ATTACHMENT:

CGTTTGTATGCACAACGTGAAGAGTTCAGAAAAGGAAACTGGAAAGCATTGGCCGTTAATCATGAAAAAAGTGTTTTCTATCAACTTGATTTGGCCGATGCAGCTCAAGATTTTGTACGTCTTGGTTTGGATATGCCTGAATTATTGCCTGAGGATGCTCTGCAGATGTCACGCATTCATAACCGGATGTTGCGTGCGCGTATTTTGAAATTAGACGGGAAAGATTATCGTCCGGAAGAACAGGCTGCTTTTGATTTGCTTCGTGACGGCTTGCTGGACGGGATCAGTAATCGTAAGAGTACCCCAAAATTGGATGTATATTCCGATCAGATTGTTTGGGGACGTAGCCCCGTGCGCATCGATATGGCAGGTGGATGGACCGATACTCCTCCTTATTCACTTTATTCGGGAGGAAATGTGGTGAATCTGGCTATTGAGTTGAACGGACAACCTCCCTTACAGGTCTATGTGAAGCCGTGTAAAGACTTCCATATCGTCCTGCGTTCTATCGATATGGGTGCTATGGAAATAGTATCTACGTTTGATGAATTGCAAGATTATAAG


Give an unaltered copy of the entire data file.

CGTTTGTATGCACAACGTGAAGAGTTCAGAAAAGGAAACTGGAAAGCATTGGCCGTTAATCATGAAAAAAGTGTTTTCTATCAACTTGATTTGGCCGATGCAGCTCAAGATTTTGTACGTCTTGGTTTGGATATGCCTGAATTATTGCCTGAGGATGCTCTGCAGATGTCACGCATTCATAACCGGATGTTGCGTGCGCGTATTTTGAAATTAGACGGGAAAGATTATCGTCCGGAAGAACAGGCTGCTTTTGATTTGCTTCGTGACGGCTTGCTGGACGGGATCAGTAATCGTAAGAGTACCCCAAAATTGGATGTATATTCCGATCAGATTGTTTGGGGACGTAGCCCCGTGCGCATCGATATGGCAGGTGGATGGACCGATACTCCTCCTTATTCACTTTATTCGGGAGGAAATGTGGTGAATCTGGCTATTGAGTTGAACGGACAACCTCCCTTACAGGTCTATGTGAAGCCGTGTAAAGACTTCCATATCGTCCTGCGTTCTATCGATATGGGTGCTATGGAAATAGTATCTACGTTTGATGAATTGCAAGATTATAAG